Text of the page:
Cable Tech

PON Is King at OFC

ANAHEIM, Calif. – OFC/NFOEC 2005 – With the fiber-to-the-premises (FTTP) floodgates opened, passive optical networking (PON) components will be swarming this week's OFC/NFOEC Conference.

PON has been a topic at OFC in recent years, but for 2005 it has the chance to steal the show, as every optical components vendor seems to want to show off PON prowess. Part of the motivation is that the market is finally expanding beyond Japan, as North American carriers pledge to build out FTTP networks (see Tracking Verizon's FTTP Progress and SBC Sheds Light on 'Lightspeed').

More important is the rise of integrated optics. Startups that have been hammering away at planar lightwave circuits (PLC) -- chip-based optics -- see PON as their chance to finally break into a sizable market. One big ticket here is the diplexer, an all-in-one transponder that includes the two wavelengths, 1310nm upstream and 1490nm downstream, required for PON. And some networks will use a 1550nm wavelength for a cable TV overlay, creating the need for triplexers.

The PLC approach can win out here because the parts are smaller and less expensive. PLCs aim to do for photonics what integrated circuits did for electronics: squash bulky groups of circuitry into a space that's small, flat, and easy to replicate in mass quantities (like a Fox and Jacobs home).

The fact that PLCs can be inexpensive is particularly important given that cost has been a barrier to past PON deployments. "That's where the issue is -- cost," says Ed Cornejo, director of product marketing for Opnext Inc. "There have been parts out there for years, but they cost so much."

Some of the pre-OFC PON pronouncements have included:

Given the number of companies interested, it would seem that diplexer prices are headed straight for the ground. But PON has a saving grace: The components require some tricky engineering. "As I understand it, it's pretty hard to do well," says Tom Hausken, optical components analyst with Strategies Unlimited.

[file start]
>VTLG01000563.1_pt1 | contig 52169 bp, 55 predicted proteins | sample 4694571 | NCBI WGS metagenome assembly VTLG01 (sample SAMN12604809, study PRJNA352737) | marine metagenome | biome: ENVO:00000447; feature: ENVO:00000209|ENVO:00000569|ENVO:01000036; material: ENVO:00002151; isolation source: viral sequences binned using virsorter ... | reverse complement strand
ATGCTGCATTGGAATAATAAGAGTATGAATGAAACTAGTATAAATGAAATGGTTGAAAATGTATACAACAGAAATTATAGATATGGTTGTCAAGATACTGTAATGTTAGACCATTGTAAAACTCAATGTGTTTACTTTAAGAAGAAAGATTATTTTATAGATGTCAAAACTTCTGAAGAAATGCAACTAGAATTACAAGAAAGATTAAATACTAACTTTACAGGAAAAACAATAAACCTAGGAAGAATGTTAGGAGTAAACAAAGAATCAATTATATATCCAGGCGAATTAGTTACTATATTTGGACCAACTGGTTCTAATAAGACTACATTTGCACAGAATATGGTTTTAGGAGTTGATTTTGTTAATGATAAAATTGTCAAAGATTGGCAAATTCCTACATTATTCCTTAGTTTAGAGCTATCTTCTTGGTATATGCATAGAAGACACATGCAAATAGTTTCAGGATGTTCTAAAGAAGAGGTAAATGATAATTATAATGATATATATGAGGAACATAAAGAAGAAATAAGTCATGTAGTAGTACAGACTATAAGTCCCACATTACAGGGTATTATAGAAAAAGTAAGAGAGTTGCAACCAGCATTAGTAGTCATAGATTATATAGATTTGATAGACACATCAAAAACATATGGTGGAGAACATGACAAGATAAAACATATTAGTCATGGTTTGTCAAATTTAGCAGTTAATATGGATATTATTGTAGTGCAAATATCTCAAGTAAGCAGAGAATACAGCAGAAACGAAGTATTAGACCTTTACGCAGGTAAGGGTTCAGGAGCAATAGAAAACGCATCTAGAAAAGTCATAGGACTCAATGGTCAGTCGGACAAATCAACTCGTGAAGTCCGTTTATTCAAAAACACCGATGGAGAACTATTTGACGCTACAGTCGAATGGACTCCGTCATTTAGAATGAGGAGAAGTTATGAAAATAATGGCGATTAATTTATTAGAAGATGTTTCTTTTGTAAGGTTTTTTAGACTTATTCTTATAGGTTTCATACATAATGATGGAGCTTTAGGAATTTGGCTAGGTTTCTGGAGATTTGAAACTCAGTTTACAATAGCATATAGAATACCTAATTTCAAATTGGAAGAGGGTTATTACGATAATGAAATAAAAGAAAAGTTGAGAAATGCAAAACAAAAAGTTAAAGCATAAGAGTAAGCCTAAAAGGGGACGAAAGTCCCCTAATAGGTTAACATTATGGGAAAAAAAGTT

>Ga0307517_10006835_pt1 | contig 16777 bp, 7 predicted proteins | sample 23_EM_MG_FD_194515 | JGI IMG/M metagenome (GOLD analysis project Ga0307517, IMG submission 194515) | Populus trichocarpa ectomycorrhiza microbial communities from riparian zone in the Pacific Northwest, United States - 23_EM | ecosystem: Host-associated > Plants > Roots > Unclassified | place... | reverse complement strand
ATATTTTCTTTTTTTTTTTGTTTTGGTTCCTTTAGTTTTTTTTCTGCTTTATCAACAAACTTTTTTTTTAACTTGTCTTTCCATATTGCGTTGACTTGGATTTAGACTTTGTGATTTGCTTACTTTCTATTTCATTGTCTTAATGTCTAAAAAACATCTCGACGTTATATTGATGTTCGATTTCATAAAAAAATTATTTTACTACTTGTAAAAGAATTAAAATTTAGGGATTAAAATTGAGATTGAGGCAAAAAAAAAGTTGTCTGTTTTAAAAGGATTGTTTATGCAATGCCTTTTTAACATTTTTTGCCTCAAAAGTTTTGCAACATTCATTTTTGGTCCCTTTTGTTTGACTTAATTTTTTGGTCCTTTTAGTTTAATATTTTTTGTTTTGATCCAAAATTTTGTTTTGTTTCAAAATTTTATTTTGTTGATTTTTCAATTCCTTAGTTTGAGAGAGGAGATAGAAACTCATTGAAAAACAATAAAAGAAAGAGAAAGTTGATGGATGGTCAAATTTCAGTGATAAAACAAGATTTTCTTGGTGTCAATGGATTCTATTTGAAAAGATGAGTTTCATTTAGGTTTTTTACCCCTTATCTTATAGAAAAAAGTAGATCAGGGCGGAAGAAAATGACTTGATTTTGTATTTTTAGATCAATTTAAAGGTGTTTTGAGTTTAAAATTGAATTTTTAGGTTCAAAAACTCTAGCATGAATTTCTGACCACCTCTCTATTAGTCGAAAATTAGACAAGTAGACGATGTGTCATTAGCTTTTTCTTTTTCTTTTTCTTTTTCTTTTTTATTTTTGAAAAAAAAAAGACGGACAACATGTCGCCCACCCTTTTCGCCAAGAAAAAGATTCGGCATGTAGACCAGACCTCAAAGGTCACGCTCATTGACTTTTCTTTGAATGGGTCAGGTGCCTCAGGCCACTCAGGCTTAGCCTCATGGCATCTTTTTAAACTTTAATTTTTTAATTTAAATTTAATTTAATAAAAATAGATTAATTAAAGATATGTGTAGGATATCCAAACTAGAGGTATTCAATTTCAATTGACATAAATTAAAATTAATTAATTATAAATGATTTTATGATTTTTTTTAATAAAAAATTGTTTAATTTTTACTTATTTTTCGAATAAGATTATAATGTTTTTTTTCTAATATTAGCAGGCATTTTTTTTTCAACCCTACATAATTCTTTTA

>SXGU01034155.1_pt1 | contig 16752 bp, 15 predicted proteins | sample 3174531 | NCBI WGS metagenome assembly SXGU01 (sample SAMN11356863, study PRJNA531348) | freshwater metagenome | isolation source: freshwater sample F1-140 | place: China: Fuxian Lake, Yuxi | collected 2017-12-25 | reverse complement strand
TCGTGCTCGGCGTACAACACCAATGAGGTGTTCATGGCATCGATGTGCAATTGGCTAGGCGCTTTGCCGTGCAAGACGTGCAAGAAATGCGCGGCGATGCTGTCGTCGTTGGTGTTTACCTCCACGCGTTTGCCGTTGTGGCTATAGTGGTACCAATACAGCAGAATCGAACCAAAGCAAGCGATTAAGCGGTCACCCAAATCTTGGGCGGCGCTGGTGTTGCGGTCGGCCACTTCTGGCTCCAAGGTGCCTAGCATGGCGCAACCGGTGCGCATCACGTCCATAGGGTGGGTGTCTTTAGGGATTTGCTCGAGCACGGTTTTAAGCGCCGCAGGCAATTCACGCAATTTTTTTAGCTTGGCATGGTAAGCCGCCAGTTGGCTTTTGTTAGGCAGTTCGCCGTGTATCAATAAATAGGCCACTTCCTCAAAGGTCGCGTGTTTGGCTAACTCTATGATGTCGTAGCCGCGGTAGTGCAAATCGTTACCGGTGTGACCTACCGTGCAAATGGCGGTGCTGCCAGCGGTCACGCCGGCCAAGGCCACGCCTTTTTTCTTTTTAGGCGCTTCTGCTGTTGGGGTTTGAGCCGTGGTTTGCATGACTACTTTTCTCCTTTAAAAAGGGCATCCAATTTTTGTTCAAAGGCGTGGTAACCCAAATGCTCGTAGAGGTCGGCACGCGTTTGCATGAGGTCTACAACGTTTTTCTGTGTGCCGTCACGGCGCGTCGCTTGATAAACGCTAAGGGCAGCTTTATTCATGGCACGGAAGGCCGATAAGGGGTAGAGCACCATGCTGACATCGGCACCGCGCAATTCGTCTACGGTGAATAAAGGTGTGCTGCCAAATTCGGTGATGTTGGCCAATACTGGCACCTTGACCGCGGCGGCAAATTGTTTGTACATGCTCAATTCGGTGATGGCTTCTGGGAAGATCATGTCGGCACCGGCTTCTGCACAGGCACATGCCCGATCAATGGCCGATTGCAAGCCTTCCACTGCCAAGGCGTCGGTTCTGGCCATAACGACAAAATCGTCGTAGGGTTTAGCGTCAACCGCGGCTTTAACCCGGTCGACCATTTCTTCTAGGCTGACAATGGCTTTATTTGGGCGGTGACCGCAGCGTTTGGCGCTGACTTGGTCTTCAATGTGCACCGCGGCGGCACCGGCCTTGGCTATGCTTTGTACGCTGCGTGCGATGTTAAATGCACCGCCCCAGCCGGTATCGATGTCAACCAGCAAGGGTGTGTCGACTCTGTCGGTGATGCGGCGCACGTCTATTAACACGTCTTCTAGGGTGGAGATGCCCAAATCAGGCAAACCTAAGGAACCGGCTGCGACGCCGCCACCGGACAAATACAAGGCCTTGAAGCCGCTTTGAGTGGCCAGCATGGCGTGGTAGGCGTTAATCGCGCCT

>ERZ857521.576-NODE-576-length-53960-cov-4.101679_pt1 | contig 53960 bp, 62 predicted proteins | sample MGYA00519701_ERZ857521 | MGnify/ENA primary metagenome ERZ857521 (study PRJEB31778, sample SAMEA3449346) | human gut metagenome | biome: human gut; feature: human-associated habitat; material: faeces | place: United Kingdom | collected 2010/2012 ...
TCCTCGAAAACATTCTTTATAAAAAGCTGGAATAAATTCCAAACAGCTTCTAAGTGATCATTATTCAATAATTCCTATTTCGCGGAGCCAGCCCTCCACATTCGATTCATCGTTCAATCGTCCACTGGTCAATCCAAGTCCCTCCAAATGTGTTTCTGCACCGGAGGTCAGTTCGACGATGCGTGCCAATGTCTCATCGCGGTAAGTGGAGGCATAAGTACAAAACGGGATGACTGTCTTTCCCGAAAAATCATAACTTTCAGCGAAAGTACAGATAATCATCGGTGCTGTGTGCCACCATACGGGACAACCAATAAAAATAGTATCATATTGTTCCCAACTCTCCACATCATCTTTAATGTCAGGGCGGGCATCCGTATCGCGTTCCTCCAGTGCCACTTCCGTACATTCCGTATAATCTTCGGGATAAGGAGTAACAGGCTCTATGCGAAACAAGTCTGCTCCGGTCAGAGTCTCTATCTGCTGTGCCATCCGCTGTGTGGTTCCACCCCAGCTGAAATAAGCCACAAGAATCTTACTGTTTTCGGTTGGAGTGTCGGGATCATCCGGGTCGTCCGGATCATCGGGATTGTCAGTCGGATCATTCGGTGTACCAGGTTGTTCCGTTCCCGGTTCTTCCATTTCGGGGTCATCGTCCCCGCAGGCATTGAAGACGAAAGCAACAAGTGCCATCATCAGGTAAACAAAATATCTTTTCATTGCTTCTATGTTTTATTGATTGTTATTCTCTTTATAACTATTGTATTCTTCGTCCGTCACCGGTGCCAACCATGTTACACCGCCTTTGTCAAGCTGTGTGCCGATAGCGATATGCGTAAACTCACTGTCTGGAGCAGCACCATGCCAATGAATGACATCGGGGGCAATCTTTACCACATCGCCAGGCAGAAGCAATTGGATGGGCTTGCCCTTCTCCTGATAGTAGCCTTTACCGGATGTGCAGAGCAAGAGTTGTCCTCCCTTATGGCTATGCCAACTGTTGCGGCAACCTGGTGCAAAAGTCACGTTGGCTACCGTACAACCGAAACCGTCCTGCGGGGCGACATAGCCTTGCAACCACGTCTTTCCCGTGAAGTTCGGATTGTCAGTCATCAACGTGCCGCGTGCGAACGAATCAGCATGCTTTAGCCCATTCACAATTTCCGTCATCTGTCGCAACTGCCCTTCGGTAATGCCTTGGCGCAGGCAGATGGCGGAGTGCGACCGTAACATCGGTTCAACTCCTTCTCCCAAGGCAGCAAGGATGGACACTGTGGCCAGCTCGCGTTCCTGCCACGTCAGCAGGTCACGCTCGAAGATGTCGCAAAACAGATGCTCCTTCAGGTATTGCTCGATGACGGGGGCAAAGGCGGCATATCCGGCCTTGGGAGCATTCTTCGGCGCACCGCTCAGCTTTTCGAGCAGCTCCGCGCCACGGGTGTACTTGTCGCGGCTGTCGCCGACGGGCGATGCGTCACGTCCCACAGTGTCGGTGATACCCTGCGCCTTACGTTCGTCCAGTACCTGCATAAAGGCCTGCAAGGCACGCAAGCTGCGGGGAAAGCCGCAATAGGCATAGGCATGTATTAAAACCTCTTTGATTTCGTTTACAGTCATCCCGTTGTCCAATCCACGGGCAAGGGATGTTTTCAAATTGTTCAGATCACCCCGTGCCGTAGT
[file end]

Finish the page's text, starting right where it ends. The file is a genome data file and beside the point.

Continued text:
Some would find that counterintuitive, given that PONs sit on the access network, not the core, and carry slower speeds, with 1 Gbit/s only now coming into play. But PONs require a lot of analog engineering, particularly in the receiver electronics when it comes to adding analog cable TV to the mix. And analog electronics require a notorious amount of tweaking in order to deliver peak performance.

"There actually is an opportunity there if you can outperform some of the others," Hausken says.

The PON world doesn't stop at triplexers. Another play here is the splitter, the intermediate waystation that divides a wavelength into multiple feeds, usually 32 or less. Traditionally, this has been done with an array of 1x2 elements cascaded to get the right number of splits. But with PLCs, all those devices can now be collapsed onto one chip, says Chris Pfistner, director of global access business for NeoPhotonics Corp.

"What used to be in a 1-rack-unit, 19-inch-wide box now can be in a device about the size of your index finger," Pfistner says.

Work continues on the single-wavelength transponder side, too. Emcore Corp. (Nasdaq: EMKR) is adapting its cable-TV components to the PON market, and Fiberxon Inc. has announced Gigabit Ethernet PON subsystems. Israeli startups are getting into the mix as well: Colorchip will show off PON transponders at OFC, and BroadLight Inc. plans to announce PON transponders on Monday (see Emcore Intros New Components and Fiberxon Unveils GE-PON Subsystems).

— Craig Matsumoto, Senior Editor, Light Reading

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